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48th Anniversary of the Marshall Thundering Herd Plane Crash

48th Anniversary of the Marshall Thundering Herd Plane Crash

Published by Travis on 14th Nov 2018

On November 11th, 1970, while returning home from a 17-14 loss against the East Carolina Pirates, Southern Airways Flight 932, carrying 75 members of the Marshall University football team, coaching staff, and boosters crashed into the hills outside of Kenova, West Virginia, killing everyone aboard. It is often referred to as one of the worst sports tragedies to ever happen. 

The remainder of the 1970 season was canceled and both a community and a university struggled with how to move on. Serious thought was given in late 1970 by then acting President Donald Dedmon to cancel the football program entirely. However, the student body and the fans of the Thundering Herd were not so ready to give up just yet. 

Marshall University hired Jack Lengyel in March of 1971 to replace Rick Tolley and with the intention of fielding a team for the 1971 season. With Red Dawson at his side, Lengyel fielded the "Young Thundering Herd", a mishmash of first year players, walk-ons, and nine players who did not make the trip to ECU. Lead by its captain, Nate Ruffin, the Young Thundering Herd lost its opening game of the 1971 season but then went on to defeat Xavier University, in miraculous fashion, 15-13 in its first home game since the crash. The Young Thundering Herd only went on to win one more game that year and only 9 during the Lengyel era but the university and the program thundered forward.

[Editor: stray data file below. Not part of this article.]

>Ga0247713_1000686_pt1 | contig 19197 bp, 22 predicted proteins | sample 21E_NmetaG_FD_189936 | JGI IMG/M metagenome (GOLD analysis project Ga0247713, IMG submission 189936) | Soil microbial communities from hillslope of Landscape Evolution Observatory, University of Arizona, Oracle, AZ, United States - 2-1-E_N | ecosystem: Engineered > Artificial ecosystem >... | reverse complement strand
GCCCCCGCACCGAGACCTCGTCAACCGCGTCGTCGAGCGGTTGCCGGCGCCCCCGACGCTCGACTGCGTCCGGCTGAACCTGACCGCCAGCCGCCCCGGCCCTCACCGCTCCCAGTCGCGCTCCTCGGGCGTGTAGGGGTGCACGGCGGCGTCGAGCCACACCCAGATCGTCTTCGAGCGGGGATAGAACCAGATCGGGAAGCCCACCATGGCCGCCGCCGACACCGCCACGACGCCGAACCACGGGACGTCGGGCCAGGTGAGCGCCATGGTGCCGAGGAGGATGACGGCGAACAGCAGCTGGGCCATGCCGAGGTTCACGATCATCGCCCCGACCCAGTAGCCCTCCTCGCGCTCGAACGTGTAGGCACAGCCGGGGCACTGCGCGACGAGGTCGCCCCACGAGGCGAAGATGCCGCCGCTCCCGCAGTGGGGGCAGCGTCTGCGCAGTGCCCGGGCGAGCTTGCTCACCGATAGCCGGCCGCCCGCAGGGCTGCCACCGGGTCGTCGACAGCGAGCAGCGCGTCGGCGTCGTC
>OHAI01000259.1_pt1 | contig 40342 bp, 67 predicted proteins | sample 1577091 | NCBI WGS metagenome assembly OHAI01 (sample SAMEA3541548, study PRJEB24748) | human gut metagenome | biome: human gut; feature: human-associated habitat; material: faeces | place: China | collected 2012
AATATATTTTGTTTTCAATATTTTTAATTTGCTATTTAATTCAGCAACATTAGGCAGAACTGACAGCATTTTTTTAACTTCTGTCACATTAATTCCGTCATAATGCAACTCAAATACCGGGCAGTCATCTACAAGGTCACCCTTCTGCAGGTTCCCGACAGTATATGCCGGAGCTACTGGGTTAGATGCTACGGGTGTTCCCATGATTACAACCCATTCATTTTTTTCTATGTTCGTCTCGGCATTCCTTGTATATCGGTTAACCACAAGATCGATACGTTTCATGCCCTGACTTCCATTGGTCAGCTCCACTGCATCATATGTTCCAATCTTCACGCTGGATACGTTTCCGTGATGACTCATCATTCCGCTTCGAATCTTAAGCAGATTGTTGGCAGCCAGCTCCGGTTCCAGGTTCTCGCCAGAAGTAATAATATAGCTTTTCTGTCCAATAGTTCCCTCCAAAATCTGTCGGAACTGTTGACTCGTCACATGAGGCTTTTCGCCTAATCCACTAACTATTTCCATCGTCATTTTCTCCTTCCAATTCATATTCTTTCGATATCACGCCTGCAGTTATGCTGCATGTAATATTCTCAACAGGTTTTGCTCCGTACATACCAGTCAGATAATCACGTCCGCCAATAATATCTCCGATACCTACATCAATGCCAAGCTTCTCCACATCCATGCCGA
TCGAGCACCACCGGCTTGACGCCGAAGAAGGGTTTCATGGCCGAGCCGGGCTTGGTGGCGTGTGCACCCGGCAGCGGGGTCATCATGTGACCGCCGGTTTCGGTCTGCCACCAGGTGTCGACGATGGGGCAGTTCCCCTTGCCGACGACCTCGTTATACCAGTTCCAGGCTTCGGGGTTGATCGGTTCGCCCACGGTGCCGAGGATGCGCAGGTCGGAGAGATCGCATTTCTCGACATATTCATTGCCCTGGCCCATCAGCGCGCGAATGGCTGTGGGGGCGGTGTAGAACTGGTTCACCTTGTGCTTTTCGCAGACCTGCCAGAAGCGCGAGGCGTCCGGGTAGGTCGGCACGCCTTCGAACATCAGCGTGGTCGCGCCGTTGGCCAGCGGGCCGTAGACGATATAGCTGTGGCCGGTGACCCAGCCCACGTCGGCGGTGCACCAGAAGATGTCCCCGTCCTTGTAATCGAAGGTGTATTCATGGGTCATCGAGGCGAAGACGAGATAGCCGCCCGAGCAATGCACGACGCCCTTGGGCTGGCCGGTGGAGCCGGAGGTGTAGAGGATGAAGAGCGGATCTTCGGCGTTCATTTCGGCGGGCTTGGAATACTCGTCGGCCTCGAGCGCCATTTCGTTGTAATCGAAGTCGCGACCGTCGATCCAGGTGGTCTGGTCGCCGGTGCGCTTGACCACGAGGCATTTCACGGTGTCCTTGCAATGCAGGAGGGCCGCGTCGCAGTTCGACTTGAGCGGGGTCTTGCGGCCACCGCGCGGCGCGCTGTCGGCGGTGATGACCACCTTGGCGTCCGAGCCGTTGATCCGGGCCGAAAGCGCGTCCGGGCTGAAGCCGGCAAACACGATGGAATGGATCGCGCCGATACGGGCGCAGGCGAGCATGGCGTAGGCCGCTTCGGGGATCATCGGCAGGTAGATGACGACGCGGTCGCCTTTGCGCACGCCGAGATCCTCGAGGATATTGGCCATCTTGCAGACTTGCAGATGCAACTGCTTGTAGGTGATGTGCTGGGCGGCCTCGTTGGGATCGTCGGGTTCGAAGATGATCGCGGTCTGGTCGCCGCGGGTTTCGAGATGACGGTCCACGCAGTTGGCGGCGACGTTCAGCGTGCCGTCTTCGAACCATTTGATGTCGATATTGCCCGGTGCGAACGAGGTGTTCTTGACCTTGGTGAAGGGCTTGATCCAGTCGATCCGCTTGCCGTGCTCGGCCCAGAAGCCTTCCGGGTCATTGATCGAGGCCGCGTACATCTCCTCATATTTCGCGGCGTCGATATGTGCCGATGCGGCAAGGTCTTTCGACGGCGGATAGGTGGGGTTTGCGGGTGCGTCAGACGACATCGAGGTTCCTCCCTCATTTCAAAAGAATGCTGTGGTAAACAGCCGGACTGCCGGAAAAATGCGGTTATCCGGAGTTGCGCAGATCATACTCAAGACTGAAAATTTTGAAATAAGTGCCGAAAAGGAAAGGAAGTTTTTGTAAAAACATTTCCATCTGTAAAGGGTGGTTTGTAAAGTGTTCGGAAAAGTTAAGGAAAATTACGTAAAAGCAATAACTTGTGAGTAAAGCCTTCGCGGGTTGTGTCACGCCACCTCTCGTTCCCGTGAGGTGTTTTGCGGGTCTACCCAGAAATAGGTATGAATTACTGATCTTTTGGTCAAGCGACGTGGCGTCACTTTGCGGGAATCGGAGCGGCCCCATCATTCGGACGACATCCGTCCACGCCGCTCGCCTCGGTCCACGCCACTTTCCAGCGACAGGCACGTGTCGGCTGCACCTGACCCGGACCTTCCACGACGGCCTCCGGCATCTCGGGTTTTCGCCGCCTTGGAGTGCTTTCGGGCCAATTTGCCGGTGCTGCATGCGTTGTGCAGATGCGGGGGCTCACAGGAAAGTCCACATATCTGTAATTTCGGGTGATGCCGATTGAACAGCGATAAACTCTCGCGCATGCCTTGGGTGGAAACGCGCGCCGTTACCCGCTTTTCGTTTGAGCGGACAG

The Thundering Herd went on to become a force in college football. While at the then I-AA level, Marshall captured two national championships (1992 & 1996). Even after moving up to the I-A level, Marshall continued to have success with multiple bowl game victories, MAC Conference Championships, and NFL Draft successes. 

The Marshall story, for most people, is just that - a story. For members of the Marshall family and member of the Huntington community its much more. It is about remembrance and fortitude. At a time when the easiest thing to do would be to fold up shop and not continue, the student body, the university, and the community forged ahead to continue on. 

Sons and daughters of Marshall everywhere paused on 11/14 to remember those lost to the tragedy and to remember where we have risen from. 

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